This season brought about several welcome developments, although one is bitter-sweet.  Our 1st A.D. since Season One is no longer with us, which bummed everybody out. He was a great A.D. and a terrific guy, and his presence on set has been missed.  But there’s a good reason for his absence: after getting an occasional shot at directing shows over the past several years, he finally made the jump to directing full-time.  It’s been going very well for him -- like a caterpillar who morphed into a butterfly, he’s flying high now and having a great time. As luck would have it, he’s directing our final three episodes of the year heading into the Christmas break, and fortunately, he’s just as good a director as he was an A.D.  It’s great to have him back. Now we can forget about the money-grubbing cheapassery of our network-mandated schedule (along with all those bend-over-and-spread-'em shows we’ve been doing...), and just have a good time making these three episodes.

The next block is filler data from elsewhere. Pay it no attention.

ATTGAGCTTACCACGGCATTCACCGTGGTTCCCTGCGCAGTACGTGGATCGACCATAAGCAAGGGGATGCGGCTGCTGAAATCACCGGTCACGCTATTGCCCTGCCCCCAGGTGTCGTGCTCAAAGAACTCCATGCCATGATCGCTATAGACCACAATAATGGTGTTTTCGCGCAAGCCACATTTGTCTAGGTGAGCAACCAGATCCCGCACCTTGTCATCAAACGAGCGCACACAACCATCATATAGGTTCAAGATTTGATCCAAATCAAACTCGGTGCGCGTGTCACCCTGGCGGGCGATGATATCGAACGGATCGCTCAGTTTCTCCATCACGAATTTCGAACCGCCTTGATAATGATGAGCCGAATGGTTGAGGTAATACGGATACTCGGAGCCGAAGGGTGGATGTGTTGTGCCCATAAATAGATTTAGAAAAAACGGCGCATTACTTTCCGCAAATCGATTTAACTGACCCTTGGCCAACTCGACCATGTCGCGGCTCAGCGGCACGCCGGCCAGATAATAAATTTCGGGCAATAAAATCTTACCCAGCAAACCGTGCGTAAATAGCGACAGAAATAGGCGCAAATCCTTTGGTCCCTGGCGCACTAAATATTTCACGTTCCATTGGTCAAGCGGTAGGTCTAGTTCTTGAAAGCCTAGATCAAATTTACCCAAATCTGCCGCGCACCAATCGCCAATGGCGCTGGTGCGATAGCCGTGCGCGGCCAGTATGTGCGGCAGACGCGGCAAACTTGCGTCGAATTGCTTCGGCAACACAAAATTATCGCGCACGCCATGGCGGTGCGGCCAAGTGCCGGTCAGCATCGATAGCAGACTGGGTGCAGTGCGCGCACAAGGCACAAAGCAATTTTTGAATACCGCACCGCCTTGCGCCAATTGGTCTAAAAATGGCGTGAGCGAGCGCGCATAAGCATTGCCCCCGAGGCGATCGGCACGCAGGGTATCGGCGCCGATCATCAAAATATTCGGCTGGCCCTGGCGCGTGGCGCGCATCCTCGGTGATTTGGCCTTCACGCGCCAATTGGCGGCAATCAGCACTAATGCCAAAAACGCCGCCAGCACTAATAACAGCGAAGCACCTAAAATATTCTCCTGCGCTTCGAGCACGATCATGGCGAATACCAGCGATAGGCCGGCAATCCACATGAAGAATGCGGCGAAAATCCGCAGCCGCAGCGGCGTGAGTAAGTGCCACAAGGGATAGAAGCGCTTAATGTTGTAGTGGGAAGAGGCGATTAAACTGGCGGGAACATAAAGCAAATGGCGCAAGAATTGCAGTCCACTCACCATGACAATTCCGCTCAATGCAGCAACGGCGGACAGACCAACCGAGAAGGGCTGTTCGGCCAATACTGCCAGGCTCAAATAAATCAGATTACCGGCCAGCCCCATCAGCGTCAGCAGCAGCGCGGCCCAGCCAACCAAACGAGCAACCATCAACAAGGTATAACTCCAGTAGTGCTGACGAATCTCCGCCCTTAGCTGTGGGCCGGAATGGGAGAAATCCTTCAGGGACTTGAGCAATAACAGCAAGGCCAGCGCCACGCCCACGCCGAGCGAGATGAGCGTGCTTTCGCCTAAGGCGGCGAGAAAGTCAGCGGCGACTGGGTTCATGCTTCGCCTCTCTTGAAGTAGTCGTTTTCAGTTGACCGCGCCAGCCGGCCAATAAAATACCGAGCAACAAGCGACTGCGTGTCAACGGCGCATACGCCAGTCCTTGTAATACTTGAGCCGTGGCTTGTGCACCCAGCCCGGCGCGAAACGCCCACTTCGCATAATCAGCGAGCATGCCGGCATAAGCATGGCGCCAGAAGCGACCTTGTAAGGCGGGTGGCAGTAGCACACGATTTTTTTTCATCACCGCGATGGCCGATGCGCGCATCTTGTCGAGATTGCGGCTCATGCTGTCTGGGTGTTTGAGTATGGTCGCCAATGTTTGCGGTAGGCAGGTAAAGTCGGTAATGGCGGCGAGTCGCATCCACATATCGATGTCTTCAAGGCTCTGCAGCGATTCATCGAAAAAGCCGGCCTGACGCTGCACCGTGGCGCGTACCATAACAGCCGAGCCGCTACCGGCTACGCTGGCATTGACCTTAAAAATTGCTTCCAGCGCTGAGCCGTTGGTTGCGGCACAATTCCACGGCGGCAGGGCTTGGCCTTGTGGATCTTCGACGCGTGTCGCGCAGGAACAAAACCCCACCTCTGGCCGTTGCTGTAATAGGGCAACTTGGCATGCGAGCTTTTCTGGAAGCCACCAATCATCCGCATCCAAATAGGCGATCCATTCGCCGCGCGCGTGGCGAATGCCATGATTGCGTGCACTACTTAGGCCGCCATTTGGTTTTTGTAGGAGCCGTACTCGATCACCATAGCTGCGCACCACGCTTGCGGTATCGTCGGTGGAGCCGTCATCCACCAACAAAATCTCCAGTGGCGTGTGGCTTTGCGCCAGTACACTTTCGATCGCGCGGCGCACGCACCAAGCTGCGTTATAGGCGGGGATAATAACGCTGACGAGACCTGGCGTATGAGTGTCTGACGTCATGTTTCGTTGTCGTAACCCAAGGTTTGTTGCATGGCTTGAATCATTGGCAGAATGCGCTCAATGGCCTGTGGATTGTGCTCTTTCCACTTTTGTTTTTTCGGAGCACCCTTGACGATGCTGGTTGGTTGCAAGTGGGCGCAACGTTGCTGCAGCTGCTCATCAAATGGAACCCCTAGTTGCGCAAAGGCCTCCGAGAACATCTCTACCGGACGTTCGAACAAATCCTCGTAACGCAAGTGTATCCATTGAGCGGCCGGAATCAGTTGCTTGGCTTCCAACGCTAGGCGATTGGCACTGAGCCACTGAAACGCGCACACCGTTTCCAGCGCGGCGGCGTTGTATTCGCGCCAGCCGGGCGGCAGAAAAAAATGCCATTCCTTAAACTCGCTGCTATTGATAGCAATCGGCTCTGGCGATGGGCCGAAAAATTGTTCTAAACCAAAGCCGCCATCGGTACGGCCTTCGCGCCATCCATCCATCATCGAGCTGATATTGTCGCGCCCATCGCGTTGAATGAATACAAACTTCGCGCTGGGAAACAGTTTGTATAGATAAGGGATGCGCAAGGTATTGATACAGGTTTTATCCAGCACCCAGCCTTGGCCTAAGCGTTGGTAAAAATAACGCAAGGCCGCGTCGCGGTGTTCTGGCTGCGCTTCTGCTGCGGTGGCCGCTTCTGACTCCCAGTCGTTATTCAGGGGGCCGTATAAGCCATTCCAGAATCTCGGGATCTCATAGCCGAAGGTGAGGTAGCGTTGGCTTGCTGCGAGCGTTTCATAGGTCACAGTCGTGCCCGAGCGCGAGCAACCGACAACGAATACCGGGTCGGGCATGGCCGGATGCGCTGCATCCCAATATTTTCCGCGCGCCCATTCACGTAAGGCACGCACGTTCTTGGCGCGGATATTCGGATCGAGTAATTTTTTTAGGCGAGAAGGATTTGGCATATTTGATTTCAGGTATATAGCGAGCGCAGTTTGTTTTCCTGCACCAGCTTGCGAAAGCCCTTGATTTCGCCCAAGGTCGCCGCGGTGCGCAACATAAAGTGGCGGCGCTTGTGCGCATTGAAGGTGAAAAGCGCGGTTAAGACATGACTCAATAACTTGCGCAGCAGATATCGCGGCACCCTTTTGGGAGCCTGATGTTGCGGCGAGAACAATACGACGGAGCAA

With the 1st A.D. slot open, our 2nd A.D. finally got the opportunity to move up -- a step he was more than ready to take, but couldn't until his boss moved on.  As our new 1st A.D., he's done an excellent job of steering us through the rough waters of a very challenging season, aided by a lovely and extremely competent young woman who completed her DGA training on our show during Season One, and has now returned as our 2nd A.D. for this final season. It's our good luck to have her back.